A sustainable livelihood cost-benefit model to enhance the understanding of the dynamics between low income housing and location
To keep pace with increasing urbanisation pressures and a substantial inherited backlog, subsidised low-income housing and services have predominantly been provided on the peripheries of South African cities where land is cheaper and more readily available. While this strategy has been widely praised for its rapid delivery of more than a million low-income housing units. it has been severely critiqued for perpetuating the marginalisation of the poor by restricting their access to urban opportunities and leading to extensive commuting. which absorbs a disproportionate share of their time and already limited disposable income. with associated environmental costs in terms of resource use and greenhouse gas emissions. The alternative proposed has been the compact city model, involving curtailing outward expansion. increasing housing densities and promoting public transport. The merits of this model, have however. only been subjected to scant empirical testing in South Africa. This article seeks to make a contribution to the 'location-question' by empirically testing the hypothesis that low income housing in peripheral localities is more costly and less beneficial to society than the same housing provided in more central localities. In order to do this. a sustainable livelihood cost-benefit model was developed and applied in eight subsidised housing locations in two cities. Amongst others, measured variables were transportation costs, travel times. fuel consumption and accessibility to employment and other urban opportunities and amenities. The results indicate that more central localities do not necessarily perform better overall than more peripheral localities on the scores as measured. This is attributed to:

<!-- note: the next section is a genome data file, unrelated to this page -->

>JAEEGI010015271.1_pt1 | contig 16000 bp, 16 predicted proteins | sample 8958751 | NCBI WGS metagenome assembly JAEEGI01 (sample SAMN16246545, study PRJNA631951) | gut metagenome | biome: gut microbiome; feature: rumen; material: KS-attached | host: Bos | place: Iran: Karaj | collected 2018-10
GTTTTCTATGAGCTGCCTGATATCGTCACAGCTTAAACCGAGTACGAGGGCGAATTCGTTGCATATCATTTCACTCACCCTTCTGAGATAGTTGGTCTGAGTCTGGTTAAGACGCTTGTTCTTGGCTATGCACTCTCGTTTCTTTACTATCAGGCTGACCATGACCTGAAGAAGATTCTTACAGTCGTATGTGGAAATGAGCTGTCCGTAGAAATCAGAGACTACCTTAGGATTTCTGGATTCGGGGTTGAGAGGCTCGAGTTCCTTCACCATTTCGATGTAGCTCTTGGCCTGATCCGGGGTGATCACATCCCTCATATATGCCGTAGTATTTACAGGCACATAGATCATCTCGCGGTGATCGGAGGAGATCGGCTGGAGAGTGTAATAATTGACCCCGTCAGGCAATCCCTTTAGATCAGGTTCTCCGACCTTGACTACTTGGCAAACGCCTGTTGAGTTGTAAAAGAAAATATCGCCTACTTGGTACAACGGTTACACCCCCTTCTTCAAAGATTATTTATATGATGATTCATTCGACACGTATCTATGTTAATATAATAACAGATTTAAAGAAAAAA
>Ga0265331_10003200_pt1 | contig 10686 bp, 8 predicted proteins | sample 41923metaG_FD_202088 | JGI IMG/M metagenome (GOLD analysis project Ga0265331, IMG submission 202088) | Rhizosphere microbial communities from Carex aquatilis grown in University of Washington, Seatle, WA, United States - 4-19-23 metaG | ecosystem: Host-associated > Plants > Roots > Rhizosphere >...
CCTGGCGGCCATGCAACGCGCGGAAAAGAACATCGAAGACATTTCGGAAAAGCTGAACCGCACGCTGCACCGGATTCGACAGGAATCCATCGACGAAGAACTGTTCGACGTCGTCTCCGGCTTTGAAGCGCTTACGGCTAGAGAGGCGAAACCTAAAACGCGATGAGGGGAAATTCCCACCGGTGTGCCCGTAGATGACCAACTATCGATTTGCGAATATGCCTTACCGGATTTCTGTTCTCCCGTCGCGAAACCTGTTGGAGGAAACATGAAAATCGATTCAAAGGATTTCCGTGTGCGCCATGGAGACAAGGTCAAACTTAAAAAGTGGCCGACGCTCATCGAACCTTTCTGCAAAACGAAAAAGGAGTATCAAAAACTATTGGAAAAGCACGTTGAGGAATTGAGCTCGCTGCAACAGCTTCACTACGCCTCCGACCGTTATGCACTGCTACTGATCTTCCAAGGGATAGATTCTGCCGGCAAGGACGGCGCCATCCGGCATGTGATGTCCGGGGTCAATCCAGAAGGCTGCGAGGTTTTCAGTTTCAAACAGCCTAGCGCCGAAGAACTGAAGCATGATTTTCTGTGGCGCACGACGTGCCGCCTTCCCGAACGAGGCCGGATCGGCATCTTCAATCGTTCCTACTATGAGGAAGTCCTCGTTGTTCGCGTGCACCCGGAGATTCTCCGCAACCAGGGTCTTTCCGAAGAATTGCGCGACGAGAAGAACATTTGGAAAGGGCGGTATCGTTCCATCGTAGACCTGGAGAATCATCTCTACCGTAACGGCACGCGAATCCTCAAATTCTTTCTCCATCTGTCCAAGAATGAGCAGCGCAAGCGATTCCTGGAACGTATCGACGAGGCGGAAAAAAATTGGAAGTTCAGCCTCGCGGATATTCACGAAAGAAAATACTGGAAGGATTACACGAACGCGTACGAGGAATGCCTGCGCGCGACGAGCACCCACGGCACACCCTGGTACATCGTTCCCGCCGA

- the polycentric nature of our cities: and
- the relatively lesser importance of access for lower-income households to formal employment nodes than to informal job opportunities within or near the low income settlement itself and in middle to high income residential areas.
In addition to this. the needs of low-income households were found to change over time. which suggests that no single type of location will optimally serve all low income households, while at the same time being affordable to households and government.
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